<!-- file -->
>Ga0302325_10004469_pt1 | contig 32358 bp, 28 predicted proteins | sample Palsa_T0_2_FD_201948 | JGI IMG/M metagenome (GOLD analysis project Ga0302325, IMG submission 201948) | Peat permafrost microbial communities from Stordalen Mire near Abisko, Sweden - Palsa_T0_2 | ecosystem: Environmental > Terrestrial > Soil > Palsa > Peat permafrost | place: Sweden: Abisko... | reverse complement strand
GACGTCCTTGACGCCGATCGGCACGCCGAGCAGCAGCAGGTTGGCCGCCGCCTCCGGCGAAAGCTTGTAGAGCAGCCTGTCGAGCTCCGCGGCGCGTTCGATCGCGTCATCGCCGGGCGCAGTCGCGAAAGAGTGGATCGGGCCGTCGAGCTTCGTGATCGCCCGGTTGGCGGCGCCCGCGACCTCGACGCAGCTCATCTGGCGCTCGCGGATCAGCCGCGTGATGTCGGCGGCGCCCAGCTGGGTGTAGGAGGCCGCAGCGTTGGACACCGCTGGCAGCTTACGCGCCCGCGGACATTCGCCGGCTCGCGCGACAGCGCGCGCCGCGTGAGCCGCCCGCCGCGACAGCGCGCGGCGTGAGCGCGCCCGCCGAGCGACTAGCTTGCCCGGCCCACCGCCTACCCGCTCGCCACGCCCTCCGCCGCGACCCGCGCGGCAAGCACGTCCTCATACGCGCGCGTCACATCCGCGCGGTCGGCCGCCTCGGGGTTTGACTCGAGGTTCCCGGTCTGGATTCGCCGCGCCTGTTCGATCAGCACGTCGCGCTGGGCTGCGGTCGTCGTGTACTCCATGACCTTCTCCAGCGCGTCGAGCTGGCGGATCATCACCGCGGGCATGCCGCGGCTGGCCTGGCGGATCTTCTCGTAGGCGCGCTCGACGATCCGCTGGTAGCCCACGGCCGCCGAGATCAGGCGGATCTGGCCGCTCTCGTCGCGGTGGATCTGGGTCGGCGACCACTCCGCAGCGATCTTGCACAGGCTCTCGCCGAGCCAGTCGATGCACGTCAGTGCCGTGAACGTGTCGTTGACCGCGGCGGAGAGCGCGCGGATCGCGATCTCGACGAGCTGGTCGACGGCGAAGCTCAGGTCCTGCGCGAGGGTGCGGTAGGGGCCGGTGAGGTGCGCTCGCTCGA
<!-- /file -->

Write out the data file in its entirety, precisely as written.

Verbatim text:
>Ga0302325_10004469_pt1 | contig 32358 bp, 28 predicted proteins | sample Palsa_T0_2_FD_201948 | JGI IMG/M metagenome (GOLD analysis project Ga0302325, IMG submission 201948) | Peat permafrost microbial communities from Stordalen Mire near Abisko, Sweden - Palsa_T0_2 | ecosystem: Environmental > Terrestrial > Soil > Palsa > Peat permafrost | place: Sweden: Abisko... | reverse complement strand
GACGTCCTTGACGCCGATCGGCACGCCGAGCAGCAGCAGGTTGGCCGCCGCCTCCGGCGAAAGCTTGTAGAGCAGCCTGTCGAGCTCCGCGGCGCGTTCGATCGCGTCATCGCCGGGCGCAGTCGCGAAAGAGTGGATCGGGCCGTCGAGCTTCGTGATCGCCCGGTTGGCGGCGCCCGCGACCTCGACGCAGCTCATCTGGCGCTCGCGGATCAGCCGCGTGATGTCGGCGGCGCCCAGCTGGGTGTAGGAGGCCGCAGCGTTGGACACCGCTGGCAGCTTACGCGCCCGCGGACATTCGCCGGCTCGCGCGACAGCGCGCGCCGCGTGAGCCGCCCGCCGCGACAGCGCGCGGCGTGAGCGCGCCCGCCGAGCGACTAGCTTGCCCGGCCCACCGCCTACCCGCTCGCCACGCCCTCCGCCGCGACCCGCGCGGCAAGCACGTCCTCATACGCGCGCGTCACATCCGCGCGGTCGGCCGCCTCGGGGTTTGACTCGAGGTTCCCGGTCTGGATTCGCCGCGCCTGTTCGATCAGCACGTCGCGCTGGGCTGCGGTCGTCGTGTACTCCATGACCTTCTCCAGCGCGTCGAGCTGGCGGATCATCACCGCGGGCATGCCGCGGCTGGCCTGGCGGATCTTCTCGTAGGCGCGCTCGACGATCCGCTGGTAGCCCACGGCCGCCGAGATCAGGCGGATCTGGCCGCTCTCGTCGCGGTGGATCTGGGTCGGCGACCACTCCGCAGCGATCTTGCACAGGCTCTCGCCGAGCCAGTCGATGCACGTCAGTGCCGTGAACGTGTCGTTGACCGCGGCGGAGAGCGCGCGGATCGCGATCTCGACGAGCTGGTCGACGGCGAAGCTCAGGTCCTGCGCGAGGGTGCGGTAGGGGCCGGTGAGGTGCGCTCGCTCGA